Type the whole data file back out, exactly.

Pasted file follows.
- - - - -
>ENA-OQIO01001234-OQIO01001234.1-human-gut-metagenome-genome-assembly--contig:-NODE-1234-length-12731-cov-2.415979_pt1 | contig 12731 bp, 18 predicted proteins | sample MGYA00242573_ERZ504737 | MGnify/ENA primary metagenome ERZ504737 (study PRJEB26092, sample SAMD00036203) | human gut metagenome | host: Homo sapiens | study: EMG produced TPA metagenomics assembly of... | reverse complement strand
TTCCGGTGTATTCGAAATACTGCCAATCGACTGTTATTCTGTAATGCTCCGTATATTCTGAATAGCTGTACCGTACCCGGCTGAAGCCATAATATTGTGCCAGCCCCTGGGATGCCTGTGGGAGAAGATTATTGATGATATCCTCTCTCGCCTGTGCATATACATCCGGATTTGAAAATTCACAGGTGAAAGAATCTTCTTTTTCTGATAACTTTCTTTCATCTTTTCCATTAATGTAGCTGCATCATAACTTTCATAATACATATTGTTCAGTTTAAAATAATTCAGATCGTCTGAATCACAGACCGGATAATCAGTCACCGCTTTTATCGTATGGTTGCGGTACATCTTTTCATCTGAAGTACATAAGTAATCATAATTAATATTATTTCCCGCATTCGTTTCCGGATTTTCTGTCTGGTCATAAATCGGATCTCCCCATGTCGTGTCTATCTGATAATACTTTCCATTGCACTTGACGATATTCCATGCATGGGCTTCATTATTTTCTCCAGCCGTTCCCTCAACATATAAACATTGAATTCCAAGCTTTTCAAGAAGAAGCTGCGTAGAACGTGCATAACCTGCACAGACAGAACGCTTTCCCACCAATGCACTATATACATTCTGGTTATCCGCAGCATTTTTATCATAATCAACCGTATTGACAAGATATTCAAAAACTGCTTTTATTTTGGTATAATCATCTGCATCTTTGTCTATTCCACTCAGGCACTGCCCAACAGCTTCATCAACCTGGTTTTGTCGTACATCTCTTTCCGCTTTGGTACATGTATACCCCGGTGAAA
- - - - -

>ENA-OQIO01001234-OQIO01001234.1-human-gut-metagenome-genome-assembly--contig:-NODE-1234-length-12731-cov-2.415979_pt1 | contig 12731 bp, 18 predicted proteins | sample MGYA00242573_ERZ504737 | MGnify/ENA primary metagenome ERZ504737 (study PRJEB26092, sample SAMD00036203) | human gut metagenome | host: Homo sapiens | study: EMG produced TPA metagenomics assembly of... | reverse complement strand
TTCCGGTGTATTCGAAATACTGCCAATCGACTGTTATTCTGTAATGCTCCGTATATTCTGAATAGCTGTACCGTACCCGGCTGAAGCCATAATATTGTGCCAGCCCCTGGGATGCCTGTGGGAGAAGATTATTGATGATATCCTCTCTCGCCTGTGCATATACATCCGGATTTGAAAATTCACAGGTGAAAGAATCTTCTTTTTCTGATAACTTTCTTTCATCTTTTCCATTAATGTAGCTGCATCATAACTTTCATAATACATATTGTTCAGTTTAAAATAATTCAGATCGTCTGAATCACAGACCGGATAATCAGTCACCGCTTTTATCGTATGGTTGCGGTACATCTTTTCATCTGAAGTACATAAGTAATCATAATTAATATTATTTCCCGCATTCGTTTCCGGATTTTCTGTCTGGTCATAAATCGGATCTCCCCATGTCGTGTCTATCTGATAATACTTTCCATTGCACTTGACGATATTCCATGCATGGGCTTCATTATTTTCTCCAGCCGTTCCCTCAACATATAAACATTGAATTCCAAGCTTTTCAAGAAGAAGCTGCGTAGAACGTGCATAACCTGCACAGACAGAACGCTTTCCCACCAATGCACTATATACATTCTGGTTATCCGCAGCATTTTTATCATAATCAACCGTATTGACAAGATATTCAAAAACTGCTTTTATTTTGGTATAATCATCTGCATCTTTGTCTATTCCACTCAGGCACTGCCCAACAGCTTCATCAACCTGGTTTTGTCGTACATCTCTTTCCGCTTTGGTACATGTATACCCCGGTGAAA